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What is meant by pressure being a momentum flux?

  1. Jul 17, 2014 #1
    hi, I have been working on equation of state and one of my article says pressure is a momentum flux. what is the physical meaning of this? they have written it as

    pressure =(1/3) *number density*volume*momentum

    please explain me the expression

    regards
     
  2. jcsd
  3. Jul 20, 2014 #2
    I'm sorry you are not generating any responses at the moment. Is there any additional information you can share with us? Any new findings?
     
  4. Jul 21, 2014 #3
    no not yet, how is pressure a momentum flux?
     
  5. Jul 21, 2014 #4

    jtbell

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    Staff: Mentor

    A flux of something has units of something per m2 per second: something / (m2·s).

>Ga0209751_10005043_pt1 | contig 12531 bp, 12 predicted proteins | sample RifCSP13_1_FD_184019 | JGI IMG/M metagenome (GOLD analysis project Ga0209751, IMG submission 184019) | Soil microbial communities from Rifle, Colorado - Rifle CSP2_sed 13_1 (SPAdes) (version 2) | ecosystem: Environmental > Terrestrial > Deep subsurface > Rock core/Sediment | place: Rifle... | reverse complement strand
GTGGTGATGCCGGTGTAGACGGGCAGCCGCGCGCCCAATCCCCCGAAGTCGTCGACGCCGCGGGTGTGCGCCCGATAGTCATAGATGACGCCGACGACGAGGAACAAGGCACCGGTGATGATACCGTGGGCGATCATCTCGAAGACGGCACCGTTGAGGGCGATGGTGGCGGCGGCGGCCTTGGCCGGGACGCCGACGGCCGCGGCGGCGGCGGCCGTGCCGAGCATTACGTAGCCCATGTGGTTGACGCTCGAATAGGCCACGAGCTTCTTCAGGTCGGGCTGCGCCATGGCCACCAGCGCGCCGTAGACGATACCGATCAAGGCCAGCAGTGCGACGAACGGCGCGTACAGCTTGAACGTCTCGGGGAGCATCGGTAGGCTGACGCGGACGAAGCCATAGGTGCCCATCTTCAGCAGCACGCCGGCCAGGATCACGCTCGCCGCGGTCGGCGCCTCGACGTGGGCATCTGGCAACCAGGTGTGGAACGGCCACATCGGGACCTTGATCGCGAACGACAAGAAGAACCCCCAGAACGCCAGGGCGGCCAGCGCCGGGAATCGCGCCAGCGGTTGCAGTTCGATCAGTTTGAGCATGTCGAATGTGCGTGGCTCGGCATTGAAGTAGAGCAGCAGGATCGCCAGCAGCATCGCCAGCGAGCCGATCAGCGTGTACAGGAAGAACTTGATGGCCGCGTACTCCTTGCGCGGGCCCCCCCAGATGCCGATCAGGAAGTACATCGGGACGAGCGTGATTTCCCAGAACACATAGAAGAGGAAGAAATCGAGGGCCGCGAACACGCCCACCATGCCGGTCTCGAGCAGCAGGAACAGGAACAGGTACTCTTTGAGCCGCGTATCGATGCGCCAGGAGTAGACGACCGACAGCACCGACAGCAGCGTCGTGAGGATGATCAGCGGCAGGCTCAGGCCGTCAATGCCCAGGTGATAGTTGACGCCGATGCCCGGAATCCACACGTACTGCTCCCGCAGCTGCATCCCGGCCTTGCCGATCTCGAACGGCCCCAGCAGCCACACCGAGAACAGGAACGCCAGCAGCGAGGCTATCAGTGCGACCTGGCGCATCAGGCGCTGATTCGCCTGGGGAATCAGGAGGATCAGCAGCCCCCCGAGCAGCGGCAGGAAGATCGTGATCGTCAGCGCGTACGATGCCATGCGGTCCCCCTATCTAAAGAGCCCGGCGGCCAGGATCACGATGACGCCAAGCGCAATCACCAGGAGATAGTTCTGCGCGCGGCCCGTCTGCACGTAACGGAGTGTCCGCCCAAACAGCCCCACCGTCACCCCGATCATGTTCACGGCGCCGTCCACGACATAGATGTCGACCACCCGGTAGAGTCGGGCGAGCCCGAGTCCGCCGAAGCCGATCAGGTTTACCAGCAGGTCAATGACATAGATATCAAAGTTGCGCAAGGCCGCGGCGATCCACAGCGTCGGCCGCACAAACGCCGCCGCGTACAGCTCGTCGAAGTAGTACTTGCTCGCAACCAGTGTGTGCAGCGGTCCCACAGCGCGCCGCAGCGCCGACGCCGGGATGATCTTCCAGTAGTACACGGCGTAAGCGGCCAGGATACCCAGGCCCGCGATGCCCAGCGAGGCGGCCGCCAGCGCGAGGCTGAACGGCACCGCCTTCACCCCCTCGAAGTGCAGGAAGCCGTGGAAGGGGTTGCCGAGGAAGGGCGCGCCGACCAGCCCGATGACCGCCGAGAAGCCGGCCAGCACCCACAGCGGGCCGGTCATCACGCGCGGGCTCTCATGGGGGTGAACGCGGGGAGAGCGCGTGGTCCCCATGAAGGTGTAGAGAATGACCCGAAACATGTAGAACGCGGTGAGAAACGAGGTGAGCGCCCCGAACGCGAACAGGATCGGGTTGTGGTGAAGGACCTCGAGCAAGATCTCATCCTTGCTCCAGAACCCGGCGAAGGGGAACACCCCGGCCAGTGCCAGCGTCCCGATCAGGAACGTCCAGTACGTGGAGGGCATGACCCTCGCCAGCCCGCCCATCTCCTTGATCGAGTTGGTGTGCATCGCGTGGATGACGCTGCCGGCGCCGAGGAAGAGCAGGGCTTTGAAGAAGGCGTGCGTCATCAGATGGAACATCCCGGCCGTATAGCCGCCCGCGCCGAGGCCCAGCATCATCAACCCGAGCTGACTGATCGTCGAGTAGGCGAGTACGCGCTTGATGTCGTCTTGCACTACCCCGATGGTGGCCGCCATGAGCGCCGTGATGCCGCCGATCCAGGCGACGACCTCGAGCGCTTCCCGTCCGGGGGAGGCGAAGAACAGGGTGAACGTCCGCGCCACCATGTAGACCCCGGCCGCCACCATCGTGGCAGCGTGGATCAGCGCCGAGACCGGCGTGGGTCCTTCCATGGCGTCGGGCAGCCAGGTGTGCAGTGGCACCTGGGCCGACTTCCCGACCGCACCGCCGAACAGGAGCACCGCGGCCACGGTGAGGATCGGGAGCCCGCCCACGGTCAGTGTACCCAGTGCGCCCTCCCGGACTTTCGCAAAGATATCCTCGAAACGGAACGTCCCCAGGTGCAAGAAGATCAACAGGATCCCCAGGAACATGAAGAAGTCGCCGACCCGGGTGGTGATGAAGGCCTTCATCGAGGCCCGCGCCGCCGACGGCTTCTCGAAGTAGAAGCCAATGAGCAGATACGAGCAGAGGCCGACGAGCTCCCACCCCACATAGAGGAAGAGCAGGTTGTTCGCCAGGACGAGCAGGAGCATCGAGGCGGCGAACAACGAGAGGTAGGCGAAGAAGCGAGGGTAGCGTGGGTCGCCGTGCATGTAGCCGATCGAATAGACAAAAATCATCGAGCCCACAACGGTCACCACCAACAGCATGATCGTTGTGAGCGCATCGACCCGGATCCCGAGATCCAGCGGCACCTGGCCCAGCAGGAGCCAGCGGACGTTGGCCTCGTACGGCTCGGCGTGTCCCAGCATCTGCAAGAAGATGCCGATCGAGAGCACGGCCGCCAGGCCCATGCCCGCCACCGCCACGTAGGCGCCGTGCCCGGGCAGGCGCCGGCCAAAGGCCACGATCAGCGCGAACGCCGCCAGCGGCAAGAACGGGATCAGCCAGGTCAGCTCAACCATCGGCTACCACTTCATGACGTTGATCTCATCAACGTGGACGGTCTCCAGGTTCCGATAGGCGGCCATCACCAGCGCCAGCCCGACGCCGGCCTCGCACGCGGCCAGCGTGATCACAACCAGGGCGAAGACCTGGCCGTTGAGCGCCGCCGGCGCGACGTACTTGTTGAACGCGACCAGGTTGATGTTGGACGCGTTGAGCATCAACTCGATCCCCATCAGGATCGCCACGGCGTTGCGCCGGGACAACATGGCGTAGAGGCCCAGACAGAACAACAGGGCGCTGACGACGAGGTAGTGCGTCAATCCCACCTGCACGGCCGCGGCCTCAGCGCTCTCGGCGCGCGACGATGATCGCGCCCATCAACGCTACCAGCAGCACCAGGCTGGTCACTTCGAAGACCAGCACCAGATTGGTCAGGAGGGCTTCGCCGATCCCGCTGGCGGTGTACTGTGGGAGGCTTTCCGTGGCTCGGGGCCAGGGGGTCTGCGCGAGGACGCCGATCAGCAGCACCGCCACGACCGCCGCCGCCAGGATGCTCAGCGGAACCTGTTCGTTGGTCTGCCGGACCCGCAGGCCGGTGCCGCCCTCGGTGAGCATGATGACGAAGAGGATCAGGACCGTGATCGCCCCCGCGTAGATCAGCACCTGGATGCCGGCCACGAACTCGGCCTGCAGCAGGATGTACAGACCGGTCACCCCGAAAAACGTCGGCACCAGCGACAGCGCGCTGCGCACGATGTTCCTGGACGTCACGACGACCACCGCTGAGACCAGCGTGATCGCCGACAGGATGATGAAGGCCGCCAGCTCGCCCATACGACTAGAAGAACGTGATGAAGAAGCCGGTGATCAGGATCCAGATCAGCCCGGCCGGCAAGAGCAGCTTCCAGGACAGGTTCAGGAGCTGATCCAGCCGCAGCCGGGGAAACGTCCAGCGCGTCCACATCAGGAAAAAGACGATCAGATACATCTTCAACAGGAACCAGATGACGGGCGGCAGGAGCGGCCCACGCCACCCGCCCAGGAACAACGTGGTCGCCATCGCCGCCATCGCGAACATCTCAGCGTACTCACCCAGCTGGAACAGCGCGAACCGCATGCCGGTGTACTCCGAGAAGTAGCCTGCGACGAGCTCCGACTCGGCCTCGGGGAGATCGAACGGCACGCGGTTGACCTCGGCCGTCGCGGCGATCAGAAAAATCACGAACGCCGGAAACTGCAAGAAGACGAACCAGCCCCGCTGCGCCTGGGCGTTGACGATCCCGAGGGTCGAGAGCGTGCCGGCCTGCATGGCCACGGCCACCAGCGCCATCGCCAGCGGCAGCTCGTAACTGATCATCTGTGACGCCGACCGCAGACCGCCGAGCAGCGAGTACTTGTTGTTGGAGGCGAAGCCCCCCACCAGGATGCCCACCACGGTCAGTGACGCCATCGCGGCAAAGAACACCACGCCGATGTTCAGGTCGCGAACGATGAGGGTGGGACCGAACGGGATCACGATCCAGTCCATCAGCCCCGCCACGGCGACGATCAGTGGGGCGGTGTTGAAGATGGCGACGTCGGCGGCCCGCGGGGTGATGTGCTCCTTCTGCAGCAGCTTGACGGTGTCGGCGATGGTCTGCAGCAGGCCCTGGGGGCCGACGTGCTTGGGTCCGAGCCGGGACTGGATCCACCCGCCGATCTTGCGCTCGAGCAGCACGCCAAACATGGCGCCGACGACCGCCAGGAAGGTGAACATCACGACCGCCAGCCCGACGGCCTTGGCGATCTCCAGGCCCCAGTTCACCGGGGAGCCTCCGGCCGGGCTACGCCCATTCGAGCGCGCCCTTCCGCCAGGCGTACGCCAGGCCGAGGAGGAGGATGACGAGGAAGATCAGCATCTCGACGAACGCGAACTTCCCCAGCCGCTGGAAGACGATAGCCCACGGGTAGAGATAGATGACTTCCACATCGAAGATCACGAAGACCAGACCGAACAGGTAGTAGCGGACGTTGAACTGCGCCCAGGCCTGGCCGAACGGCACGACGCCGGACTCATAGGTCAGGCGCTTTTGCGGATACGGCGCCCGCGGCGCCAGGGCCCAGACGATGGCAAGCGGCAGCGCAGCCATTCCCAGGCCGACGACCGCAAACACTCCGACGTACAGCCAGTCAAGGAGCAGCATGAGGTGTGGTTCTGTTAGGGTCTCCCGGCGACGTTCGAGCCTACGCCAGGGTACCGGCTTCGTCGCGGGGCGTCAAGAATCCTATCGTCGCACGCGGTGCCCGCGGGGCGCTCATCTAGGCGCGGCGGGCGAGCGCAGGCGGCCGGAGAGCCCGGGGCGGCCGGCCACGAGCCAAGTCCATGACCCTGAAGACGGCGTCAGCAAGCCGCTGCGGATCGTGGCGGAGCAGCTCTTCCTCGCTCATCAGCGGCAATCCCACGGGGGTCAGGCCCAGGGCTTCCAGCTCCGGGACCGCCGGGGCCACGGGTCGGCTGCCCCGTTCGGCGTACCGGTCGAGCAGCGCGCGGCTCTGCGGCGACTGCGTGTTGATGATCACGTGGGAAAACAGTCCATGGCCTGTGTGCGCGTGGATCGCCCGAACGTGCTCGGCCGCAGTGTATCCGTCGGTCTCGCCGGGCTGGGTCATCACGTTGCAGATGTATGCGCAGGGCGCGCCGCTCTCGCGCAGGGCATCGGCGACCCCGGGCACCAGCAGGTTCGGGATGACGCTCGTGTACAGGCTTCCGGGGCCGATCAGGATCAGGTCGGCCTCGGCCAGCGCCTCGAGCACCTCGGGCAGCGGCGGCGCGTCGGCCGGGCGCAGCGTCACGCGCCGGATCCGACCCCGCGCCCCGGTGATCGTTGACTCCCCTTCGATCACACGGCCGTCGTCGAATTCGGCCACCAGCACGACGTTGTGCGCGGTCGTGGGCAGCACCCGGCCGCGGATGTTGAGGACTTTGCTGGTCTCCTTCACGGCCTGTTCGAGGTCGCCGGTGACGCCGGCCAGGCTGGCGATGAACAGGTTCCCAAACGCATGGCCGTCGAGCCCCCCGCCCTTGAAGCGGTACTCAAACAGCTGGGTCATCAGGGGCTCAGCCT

So momentum flux would be (kg·m/s) / (m2·s). I'll let you simplify it.

    Pressure is force per unit area: N/m2. Expand the newtons into basic units, simplify, and compare with the units of momentum flux.
     
  6. Jul 21, 2014 #5

    A.T.

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    Science Advisor
    Gold Member

    force is a momentum transfer rate:
    momentum / time

    pressure is force density :
    force / area
    or:
    momentum / time / area
     
  7. Jul 21, 2014 #6

    jtbell

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    Staff: Mentor

    Assuming that "number density" means something like "molecules per m3" and "momentum" means "momentum per molecule", the units are not consistent in this equation. I think "volume" should be "velocity", i.e. you have mis-interpreted a "v" in the original equation.
     
  8. Jul 22, 2014 #7
    thank u all.
     
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